... However, economists are asking who this growth is for. The income of the bottom 30 percent of the population has fallen. What is more worrying is the fact that the majority of Singaporeans in the middle class has only seen about a 1 percent increase in nominal income in the last 5 years. It is not just Singapore - economists say stagnant wages is a global problem, and the chief reason for this is globalisation. India and China are introducing a large pool of skilled and unskilled labour to compete with the labour forces of industrialised countries. Singapore is susceptible to this because of its open economy. 123,000 jobs were created last year and economists estimate some 70 percent of these jobs went to foreigners. [1]
The very next day, the article was amended and it read:
...Singapore is susceptible to this because of its open economy. Manpower Ministry data shows that 124,000 jobs were created last year and 45 percent of these jobs went to foreigners.[2]
To say I was flabbergasted by this would be my understatement of the week. So I found a link to email the Editor.
Hi there, I would like to ask something about the article "Middle class wage stagnation could lead to social instability" by Pearl Forss, found here. In this article accessed today, I found that the article says that "Manpower Ministry data shows that 124,000 jobs were created last year and 45 percent of these jobs went to foreigners." However, in some internet circles, it seems that other people who have accessed the article yesterday saw the words "123,000 jobs were created last year and economists estimate some 70 percent of these jobs went to foreigners." Example here. This is an overestimation of almost 56%. I wonder if there was an error in the earlier, or later copy. Which should be the correct statistic? This is an important story and a lot of people would be interested in the figure. Kudos to your team and Ms Forss for reporting it; I haven't seen it at other newspapers yet. ;) Best regards, Jeffrey Yen
I just got a reply.
Dear Jeffrey Yen, Thank you for writing in. We were informed that our earlier web story had an error regarding data on employment of foreigners. We have amended the story to reflect the information as shown on TV news last night. You may view the video clip which is linked in the web story here: We apologise for the error. Thank you again for your support of Best regards, xxx (Newseditor)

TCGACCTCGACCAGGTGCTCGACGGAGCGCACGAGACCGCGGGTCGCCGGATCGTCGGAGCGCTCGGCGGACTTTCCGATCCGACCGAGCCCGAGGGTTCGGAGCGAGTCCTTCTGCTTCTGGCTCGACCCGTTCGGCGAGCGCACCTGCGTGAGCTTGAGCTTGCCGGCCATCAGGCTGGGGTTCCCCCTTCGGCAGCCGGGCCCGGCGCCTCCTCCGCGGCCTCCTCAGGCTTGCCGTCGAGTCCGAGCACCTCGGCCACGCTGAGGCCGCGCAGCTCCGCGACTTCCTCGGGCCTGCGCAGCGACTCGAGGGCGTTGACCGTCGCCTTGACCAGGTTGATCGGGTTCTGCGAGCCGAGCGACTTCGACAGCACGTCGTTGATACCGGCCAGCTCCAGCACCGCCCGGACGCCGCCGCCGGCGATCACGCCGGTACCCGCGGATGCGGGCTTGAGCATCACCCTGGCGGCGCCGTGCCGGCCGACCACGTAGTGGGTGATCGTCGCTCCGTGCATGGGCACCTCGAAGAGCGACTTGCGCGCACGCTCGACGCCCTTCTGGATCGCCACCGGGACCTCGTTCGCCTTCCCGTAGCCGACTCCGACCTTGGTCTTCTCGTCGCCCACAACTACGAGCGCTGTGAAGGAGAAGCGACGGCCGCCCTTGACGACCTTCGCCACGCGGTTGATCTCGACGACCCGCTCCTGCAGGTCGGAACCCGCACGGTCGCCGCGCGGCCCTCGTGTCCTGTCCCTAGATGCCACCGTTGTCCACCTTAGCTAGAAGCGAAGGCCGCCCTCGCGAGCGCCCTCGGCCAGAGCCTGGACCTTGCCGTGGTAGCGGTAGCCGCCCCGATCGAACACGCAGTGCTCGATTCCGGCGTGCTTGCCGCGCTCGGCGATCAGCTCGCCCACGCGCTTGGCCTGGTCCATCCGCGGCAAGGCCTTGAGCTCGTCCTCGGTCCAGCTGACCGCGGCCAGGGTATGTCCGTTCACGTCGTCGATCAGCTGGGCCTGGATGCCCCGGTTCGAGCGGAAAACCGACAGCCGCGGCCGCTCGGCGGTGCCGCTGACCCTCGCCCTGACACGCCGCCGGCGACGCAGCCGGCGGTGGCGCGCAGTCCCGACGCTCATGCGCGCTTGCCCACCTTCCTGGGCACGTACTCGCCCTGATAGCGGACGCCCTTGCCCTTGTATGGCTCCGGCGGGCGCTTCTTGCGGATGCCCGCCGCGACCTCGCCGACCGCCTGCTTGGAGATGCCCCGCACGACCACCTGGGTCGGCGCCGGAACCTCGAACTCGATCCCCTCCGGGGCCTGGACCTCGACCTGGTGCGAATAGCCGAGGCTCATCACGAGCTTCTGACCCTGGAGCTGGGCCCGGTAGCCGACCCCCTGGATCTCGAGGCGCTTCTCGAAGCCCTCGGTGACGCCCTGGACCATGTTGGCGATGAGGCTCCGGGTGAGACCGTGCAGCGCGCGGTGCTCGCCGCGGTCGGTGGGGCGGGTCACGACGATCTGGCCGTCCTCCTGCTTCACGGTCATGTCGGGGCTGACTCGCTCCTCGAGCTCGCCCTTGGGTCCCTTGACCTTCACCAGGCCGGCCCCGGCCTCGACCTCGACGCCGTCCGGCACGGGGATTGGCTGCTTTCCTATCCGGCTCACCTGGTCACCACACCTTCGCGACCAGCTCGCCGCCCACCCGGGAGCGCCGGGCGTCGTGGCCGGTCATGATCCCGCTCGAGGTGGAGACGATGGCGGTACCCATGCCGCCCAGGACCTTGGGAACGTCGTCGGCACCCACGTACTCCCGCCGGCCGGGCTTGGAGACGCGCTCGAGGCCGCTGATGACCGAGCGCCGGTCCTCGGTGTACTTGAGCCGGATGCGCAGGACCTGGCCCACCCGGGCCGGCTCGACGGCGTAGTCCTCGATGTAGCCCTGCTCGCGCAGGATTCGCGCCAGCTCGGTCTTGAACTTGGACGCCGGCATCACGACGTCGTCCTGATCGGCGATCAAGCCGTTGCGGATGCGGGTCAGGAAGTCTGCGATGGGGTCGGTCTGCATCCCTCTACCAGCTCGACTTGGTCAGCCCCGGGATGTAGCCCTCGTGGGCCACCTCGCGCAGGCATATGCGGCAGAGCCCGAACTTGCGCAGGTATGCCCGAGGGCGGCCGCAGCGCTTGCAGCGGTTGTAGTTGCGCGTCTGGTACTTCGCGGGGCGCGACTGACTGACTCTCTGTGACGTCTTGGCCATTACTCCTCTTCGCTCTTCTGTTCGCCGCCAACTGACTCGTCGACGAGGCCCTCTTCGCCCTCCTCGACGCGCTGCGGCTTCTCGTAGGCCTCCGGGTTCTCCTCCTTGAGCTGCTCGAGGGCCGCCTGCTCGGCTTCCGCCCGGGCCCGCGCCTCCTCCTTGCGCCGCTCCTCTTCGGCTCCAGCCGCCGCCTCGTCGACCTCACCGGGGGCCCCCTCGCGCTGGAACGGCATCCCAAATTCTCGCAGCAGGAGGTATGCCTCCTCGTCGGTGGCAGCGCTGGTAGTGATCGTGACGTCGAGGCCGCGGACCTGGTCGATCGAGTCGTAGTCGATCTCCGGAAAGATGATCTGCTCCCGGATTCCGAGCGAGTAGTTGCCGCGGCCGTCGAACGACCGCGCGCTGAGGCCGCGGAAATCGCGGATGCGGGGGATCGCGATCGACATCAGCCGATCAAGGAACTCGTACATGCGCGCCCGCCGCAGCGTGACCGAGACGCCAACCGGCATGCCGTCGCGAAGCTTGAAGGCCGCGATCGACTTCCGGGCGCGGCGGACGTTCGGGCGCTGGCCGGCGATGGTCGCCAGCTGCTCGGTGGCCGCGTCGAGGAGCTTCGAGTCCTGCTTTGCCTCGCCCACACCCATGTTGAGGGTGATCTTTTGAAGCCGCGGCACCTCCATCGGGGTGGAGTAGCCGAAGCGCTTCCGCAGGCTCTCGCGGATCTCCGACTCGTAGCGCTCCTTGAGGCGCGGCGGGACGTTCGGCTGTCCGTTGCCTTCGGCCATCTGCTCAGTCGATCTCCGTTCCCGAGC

While it would be unfair to harp on a genuine error, (and there's really nothing wrong with a correction in that scenario), I wonder if there's a more interesting angle to this. If we look at the original article [1], we see the word 'economists'. If we look at [2], 'economists' is removed and 'Manpower Ministry data' added. Could it be that what we have are simply two sources saying different things? The 'economists' might refer to the folks presenting at the IPS seminar. They have some numbers they crunched on their own. But there might be other numbers available, from, say, the Ministry. Anyway, the IPS website still contains the 'incorrect' version of the CNA report. If anyone attended the IPS, I'd love to hear your thoughts on this. ;) Update (!): I had originally missed the email address of Pearl Forss, the reporter (which was shown in the news video), which was why I emailed the editor. I should have emailed her first to get the real story. Here's her reply. :)
Hey Jeffrey, The economists at IPS estimated that 70 percent of jobs created went to foreign workers, if we include PRs. Ministry of Manpower statistics showed that 45 percent of jobs created went to foreign workers, not including PRs. But the economists did not have exact estimates, while the Ministry of Manpower did, so we went with the latter figure. =) thanks for watching.
45-70% of new jobs went to foreigners? Hard-hitting stuff...

Thursday, January 11, 2007

My Blog Is Being Monitored!

I just realised that someone out there has been keeping tabs on this blog! There was a story on a few days ago about defibrillators, and the person managed to dig out a first-aid article I wrote last year, and did a trackback! Whoever you are, I'm very interested in the circumstances that led to you putting up that trackback. (I'm fascinated with journeys of hyperlinks on the Internets.) Please leave a comment, thanks! ;p